Thread types and materials

Kat here!

Hilo de algodón nylon polyester rayon etc.

Just a few words about thread – things that seem obvious until you really start digging in for more information.

Our thread section has many styles and materials represented in the selection, so a few words of explanation might help if you're not up on the technology.

Polyester vs rayon or nylon or cotton or silk or...

Polyester thread is slightly stronger, and stiffer than rayon. It is bleach and cleaner resistant. Polyester is the better choice for heavy use clothing or anything you may wish to sanitize with bleach. It has a bit of "give" to it, making it ideal for stretch fabrics and knits. Polyester thread is considered the thread of choice for the average home sewist.

Rayon thread is another man-made fiber, which is more supple than polyester, allows better shaping, and drapes better. Rayon is the serious designer’s choice for best appearance but tends to fade faster and shrink.

100% Cotton Thread is good for high-speed sewing -- it doesn't melt. Cotton thread has excellent sewabllity with little kinking or skip-stitching and it’s rarely affected by hot needles. Cotton thread does not stretch and tends to break where seams are under stress, so a stretch stitch is recommended.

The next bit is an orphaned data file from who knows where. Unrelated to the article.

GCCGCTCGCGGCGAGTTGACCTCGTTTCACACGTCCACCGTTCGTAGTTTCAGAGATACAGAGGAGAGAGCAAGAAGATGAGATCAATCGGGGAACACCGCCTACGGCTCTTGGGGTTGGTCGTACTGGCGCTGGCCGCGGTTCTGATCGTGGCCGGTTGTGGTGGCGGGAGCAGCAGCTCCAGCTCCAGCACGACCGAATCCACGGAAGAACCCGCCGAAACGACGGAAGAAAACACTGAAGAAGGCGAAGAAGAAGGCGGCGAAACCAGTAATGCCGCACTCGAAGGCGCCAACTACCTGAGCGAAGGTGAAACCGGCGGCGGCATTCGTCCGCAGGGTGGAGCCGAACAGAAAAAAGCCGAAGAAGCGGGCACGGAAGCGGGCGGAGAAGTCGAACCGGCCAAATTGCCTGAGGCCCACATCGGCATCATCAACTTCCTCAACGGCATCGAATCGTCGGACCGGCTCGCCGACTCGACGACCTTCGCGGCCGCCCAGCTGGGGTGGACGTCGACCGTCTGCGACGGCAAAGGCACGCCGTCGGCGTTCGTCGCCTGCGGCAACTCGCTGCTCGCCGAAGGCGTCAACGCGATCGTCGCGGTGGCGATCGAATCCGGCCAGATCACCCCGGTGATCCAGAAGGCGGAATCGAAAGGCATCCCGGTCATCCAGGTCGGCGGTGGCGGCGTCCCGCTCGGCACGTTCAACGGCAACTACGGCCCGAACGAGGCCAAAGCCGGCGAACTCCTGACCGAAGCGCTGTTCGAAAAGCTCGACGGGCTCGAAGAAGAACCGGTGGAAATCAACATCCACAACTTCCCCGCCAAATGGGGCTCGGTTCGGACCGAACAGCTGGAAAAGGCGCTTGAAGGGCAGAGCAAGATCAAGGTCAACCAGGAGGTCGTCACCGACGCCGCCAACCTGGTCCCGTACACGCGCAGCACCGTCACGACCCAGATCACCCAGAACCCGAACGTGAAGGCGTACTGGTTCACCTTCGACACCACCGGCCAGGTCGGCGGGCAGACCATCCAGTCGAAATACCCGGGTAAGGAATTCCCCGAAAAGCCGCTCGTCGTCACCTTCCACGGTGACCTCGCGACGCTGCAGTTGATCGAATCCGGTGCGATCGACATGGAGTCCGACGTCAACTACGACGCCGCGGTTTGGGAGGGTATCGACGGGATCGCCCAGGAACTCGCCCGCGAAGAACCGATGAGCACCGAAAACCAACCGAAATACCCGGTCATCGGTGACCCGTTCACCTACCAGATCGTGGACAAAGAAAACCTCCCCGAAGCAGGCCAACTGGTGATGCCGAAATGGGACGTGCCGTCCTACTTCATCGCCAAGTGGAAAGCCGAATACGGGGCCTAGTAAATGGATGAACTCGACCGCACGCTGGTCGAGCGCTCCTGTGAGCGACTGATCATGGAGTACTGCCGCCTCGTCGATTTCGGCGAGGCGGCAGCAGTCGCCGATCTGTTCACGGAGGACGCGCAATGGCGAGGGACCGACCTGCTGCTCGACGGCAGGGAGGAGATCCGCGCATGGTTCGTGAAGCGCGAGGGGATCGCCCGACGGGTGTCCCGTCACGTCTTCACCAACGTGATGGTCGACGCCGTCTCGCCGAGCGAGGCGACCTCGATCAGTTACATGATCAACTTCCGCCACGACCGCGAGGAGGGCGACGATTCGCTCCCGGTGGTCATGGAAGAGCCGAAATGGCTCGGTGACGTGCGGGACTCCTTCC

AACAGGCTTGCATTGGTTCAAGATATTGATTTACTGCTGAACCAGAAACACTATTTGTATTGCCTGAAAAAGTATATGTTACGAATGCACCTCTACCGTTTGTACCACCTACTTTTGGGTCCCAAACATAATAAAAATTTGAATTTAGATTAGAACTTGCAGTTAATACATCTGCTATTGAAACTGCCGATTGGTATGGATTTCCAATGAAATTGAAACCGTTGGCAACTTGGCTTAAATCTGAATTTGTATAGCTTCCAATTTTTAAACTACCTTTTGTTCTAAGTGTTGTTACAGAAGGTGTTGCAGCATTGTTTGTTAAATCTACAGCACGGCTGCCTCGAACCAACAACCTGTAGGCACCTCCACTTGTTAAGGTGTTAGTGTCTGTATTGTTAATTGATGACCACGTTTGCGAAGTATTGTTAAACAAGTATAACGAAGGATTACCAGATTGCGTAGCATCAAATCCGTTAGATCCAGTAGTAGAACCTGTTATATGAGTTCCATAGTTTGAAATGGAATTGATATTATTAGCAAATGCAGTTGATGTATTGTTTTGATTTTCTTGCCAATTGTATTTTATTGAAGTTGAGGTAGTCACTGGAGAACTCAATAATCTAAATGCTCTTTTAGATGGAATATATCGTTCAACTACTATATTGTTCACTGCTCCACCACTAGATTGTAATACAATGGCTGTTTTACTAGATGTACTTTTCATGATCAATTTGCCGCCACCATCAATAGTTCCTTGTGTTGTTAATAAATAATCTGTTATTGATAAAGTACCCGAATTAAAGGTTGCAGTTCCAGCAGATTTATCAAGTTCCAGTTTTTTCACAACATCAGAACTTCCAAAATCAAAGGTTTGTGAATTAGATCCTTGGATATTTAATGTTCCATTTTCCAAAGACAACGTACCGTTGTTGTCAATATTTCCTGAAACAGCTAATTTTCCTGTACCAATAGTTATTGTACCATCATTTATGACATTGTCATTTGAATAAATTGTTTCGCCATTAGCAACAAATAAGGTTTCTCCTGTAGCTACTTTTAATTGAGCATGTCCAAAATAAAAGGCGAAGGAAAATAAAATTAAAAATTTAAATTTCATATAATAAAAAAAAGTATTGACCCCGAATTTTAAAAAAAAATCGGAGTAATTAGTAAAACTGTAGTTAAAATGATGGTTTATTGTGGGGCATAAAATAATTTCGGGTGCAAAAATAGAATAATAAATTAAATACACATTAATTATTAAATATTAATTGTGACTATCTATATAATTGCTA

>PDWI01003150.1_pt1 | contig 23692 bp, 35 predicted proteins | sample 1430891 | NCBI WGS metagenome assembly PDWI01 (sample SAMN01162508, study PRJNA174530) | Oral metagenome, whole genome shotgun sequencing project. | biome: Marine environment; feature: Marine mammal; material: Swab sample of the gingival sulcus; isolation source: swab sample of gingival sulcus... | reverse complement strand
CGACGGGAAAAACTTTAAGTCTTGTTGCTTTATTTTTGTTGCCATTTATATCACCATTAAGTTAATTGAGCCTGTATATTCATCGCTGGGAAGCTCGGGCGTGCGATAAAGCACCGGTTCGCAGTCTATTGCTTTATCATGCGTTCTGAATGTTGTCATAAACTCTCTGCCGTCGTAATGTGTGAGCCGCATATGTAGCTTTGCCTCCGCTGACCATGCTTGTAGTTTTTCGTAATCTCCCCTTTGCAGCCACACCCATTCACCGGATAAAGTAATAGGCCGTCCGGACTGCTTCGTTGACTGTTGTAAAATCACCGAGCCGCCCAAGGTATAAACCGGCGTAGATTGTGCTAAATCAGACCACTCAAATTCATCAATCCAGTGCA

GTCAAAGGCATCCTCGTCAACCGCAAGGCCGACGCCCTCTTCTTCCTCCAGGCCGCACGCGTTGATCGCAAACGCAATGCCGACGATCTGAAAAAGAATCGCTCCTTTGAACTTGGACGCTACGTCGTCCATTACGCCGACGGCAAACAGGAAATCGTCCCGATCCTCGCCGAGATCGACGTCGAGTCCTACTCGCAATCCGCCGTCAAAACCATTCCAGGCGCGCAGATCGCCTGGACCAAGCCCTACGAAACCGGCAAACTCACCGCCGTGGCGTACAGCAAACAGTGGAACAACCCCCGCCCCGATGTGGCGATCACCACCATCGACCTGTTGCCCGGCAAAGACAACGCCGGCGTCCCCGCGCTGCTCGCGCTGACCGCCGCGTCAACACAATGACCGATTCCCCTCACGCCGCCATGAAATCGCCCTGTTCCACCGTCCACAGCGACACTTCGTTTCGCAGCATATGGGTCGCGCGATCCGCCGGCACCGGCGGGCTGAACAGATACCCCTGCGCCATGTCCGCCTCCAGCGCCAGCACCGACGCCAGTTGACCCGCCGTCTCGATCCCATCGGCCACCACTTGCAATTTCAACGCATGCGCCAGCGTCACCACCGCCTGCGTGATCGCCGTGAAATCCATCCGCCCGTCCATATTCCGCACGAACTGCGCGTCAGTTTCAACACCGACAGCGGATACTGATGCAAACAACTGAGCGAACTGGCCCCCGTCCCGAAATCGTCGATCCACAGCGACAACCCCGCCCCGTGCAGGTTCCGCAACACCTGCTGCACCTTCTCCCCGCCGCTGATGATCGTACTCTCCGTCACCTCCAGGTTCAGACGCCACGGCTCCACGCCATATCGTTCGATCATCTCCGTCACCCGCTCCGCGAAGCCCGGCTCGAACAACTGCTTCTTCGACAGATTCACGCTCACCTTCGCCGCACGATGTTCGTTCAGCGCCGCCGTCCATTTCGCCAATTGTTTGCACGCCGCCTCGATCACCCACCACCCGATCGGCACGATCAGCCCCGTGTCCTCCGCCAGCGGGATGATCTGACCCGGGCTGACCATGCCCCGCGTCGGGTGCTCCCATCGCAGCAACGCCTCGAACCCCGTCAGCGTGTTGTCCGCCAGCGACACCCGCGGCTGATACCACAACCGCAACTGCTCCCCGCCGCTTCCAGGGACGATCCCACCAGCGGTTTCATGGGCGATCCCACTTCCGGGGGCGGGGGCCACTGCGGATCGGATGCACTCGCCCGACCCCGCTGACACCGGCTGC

All purpose thread is a Polyester core, cotton wrap thread. It is a thread that keeps the authentic look and feel of cotton while maintaining the strength of polyester –- due to the hybrid polyester core!

Silk thread is very smooth so it travels through even the lightest most delicate fabrics without leaving a mark, as well as being very strong. It's sheen makes it a good choice for a large variety of sewing projects including embroidery and decorative stitching. Silk thread is used for very fine invisible stitching in high-quality suits, for example. It is also a first choice in many embroidery applications.

Metallic Threads are usually a synthetic core with a metallic (or metallic looking) outer coating. These threads require a lower tension setting and probably a lower speed. In addition, use a larger needle to ensure that the stitch hole is not resisting the thread movement.